Before I started growing my own dry beans, I have to admit that I tended to think of beans as a rather neutral ingredient, adding body and texture to a dish, but mostly serving as a vehicle for the other flavors around them. Now several years into expanding my heirloom bean repertoire, I have a much greater appreciation for the surprising diversity of texture, bite, and flavor that can be found in heirloom bean varieties.
No other bean has made me more acutely aware of this than Lina Sisco’s Bird Egg.
Lina Sisco’s Bird Egg is an easy to grow variety. I grew these beans in 2014 in one of my raised beds. The plants have a nice compact bush habitat, so it is not difficult to sneak in a short row somewhere in the garden. They were an early producer in my garden, and after harvesting a really nice yield of dry beans in August, the plants set another round of pretty light pink flowers and I was able to get a smaller second harvest off the same row of beans. My favorite thing about growing these beans was the way the green bean pods dried white with really pretty purple spotting similar to to the bean markings.
I found that these pretty cream and maroon beans need a long time to cook. They benefit from an overnight soak, but even then they still need to simmer for over an hour over low heat.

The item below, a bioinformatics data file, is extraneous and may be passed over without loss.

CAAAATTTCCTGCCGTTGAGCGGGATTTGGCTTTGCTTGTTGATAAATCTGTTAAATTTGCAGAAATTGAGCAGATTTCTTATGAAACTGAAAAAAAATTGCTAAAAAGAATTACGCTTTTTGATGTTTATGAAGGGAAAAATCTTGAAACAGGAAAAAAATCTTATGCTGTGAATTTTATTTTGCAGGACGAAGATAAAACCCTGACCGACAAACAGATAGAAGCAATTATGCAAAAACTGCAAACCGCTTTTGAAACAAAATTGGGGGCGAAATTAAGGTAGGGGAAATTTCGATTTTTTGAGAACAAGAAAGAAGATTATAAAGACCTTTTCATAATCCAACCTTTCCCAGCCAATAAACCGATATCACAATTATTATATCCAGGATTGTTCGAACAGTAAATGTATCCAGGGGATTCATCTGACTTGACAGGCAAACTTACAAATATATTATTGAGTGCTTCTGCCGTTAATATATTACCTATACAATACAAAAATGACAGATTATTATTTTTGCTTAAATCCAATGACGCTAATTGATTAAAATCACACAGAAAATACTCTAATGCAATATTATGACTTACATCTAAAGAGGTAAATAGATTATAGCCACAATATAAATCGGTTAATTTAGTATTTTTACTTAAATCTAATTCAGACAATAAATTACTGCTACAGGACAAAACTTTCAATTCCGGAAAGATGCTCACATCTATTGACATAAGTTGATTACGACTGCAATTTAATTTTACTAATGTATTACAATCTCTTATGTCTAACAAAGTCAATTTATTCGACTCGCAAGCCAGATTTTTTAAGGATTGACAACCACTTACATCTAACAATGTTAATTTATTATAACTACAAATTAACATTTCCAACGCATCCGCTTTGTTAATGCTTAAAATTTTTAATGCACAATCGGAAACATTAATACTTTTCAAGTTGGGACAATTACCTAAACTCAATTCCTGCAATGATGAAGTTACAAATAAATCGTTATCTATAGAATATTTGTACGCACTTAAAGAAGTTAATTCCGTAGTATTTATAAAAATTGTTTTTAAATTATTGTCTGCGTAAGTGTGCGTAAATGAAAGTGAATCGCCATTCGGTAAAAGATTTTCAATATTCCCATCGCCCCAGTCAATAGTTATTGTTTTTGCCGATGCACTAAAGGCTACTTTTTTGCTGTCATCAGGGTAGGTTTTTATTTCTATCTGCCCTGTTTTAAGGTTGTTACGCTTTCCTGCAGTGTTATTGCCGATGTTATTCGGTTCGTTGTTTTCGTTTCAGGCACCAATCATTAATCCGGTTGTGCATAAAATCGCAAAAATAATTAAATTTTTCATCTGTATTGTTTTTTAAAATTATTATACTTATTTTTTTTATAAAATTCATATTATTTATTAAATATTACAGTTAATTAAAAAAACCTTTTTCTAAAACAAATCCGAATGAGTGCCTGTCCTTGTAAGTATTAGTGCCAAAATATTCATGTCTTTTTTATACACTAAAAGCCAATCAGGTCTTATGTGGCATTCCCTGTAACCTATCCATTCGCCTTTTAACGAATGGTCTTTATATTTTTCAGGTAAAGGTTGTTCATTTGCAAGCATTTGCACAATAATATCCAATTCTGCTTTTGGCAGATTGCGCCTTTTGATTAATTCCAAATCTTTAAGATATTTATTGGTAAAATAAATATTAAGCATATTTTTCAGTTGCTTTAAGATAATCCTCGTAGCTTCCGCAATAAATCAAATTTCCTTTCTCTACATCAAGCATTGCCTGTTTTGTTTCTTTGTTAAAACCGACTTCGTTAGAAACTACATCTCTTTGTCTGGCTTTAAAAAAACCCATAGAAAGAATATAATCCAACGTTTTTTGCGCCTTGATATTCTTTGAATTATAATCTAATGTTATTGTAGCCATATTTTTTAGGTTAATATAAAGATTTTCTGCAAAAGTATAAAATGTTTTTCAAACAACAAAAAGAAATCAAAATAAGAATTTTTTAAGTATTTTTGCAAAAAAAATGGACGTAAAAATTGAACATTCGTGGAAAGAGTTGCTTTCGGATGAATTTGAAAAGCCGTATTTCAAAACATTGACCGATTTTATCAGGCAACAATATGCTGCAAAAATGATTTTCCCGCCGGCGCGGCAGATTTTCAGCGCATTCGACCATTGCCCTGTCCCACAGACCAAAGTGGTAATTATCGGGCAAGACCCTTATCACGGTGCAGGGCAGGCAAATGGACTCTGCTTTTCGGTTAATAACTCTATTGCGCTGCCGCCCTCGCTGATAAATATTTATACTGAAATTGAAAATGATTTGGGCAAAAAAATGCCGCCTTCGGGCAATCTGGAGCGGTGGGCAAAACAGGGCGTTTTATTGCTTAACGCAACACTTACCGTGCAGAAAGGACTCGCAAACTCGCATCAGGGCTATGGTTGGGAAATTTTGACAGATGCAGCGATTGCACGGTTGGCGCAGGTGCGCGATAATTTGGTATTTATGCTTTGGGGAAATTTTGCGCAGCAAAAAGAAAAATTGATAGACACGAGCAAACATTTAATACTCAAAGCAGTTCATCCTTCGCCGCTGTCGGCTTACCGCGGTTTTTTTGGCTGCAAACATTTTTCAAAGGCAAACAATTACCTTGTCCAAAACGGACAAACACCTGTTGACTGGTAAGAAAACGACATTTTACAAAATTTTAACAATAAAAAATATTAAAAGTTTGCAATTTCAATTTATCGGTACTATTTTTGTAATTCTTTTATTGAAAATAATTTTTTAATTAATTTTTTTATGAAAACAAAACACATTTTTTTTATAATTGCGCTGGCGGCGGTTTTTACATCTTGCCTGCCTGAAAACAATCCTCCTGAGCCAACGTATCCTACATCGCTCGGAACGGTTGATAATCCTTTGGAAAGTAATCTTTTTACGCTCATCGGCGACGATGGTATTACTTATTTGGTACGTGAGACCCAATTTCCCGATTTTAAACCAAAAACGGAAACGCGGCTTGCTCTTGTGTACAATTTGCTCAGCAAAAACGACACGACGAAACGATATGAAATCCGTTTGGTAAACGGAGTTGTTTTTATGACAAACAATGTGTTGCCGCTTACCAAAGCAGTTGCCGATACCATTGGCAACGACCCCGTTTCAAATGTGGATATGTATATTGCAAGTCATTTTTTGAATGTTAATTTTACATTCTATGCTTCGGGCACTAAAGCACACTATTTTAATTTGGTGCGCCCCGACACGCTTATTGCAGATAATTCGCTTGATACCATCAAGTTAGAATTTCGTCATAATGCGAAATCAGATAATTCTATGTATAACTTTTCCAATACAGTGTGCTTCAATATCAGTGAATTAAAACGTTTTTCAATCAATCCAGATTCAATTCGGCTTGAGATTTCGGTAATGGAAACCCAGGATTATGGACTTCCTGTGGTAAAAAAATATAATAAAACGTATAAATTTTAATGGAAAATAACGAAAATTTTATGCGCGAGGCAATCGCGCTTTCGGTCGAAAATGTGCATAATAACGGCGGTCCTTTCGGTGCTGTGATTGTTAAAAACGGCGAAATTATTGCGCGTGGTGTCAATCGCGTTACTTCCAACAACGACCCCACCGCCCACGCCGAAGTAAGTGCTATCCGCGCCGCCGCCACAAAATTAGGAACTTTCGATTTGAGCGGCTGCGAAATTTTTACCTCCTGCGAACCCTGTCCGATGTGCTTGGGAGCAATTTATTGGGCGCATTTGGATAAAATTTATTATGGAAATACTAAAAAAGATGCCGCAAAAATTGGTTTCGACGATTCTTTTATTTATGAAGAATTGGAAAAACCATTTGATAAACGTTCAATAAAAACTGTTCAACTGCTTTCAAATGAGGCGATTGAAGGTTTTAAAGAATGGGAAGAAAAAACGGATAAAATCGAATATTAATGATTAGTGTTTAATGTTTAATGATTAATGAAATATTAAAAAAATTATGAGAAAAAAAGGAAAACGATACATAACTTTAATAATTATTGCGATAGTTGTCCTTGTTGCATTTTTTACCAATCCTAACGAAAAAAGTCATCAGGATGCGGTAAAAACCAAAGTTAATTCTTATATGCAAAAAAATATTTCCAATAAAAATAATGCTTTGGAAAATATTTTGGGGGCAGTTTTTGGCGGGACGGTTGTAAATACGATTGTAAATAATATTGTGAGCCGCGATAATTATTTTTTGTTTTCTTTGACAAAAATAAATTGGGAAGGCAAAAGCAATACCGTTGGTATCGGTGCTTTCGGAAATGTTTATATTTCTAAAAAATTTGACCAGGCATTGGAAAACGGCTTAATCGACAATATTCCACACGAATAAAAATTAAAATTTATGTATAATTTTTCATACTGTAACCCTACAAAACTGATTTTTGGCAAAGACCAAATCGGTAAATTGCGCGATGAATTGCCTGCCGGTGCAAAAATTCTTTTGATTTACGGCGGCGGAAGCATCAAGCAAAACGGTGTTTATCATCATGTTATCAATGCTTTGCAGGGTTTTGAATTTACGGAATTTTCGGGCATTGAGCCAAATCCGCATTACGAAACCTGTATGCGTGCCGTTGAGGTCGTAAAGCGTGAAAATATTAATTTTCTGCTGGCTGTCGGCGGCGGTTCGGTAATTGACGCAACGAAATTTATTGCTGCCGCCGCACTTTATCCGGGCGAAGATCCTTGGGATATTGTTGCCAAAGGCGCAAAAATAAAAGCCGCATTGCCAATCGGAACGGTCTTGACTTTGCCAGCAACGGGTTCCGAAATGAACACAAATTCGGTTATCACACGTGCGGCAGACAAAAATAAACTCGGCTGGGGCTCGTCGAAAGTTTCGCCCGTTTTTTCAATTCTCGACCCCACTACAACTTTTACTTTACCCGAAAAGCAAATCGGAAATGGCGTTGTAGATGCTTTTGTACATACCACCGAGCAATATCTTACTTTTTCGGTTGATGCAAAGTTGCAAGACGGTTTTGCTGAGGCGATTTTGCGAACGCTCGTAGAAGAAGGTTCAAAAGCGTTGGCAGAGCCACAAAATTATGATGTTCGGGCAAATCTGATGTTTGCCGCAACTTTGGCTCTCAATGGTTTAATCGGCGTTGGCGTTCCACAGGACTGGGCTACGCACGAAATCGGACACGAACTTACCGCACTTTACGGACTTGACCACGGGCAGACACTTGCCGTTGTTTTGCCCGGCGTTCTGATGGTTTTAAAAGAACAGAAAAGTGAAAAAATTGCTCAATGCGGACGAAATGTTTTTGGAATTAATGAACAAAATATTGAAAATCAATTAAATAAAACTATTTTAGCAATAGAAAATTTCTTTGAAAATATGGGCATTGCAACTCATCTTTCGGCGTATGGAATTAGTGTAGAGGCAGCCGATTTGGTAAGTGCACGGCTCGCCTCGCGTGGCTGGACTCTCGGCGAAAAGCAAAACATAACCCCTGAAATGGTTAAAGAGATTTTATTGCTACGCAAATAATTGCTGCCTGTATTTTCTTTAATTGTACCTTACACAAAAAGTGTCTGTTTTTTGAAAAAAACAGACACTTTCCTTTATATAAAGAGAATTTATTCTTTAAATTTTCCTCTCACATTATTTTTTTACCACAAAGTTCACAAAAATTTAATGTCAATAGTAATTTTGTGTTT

Fully cooked, the pretty markings get a little muddled, but inside the beans have a nice soft white color and a semi-creamy texture. While some beans have a tendency to ‘pop’ or even melt in your mouth, these beans are a little more dry. But what I find really remarkable about these beans is the flavor. They have a very savory flavor that I have not previously experienced with the other heirloom bean varieties I have tried.
I really struggled with how to use this uniquely flavored bean, and so after that first pot, they sat in jars in the pantry for the better part of a year before I finally stumbled on the right recipe.
Finding recipes that call for a specific variety of heirloom bean are hard to come by, so when I found this bean spread recipe on Local Kitchen that was specifically adapted for these beans, I was super excited and knew that it was time to cook up another pot! I pretty much followed the recipe as is, though I was a bit heavy handed with the rosemary and parsley because I didn’t want the little bit extra I had to go to waste and I added the whole bulb of garlic before reading more carefully that I was supposed to start with only half–I don’t regret any of these decisions. I also processed my spread to a smoother consistency than the original recipe calls for, but still maintained little flecks of maroon beans and green herbs, which make for a very pretty bean spread.
The fresh herbs (especially the rosemary) and roasted garlic were a perfect match for this savory bean, and this application really helped to bring out a creamier texture. The flavor really developed nicely after a day in the refrigerator–it’s one of those flavor profiles that keeps you coming back for another taste.
I still have another pint jar of these beans left in the pantry, but now my dilemma is to make another batch of this bean spread, or find another rosemary-infused recipe to try out…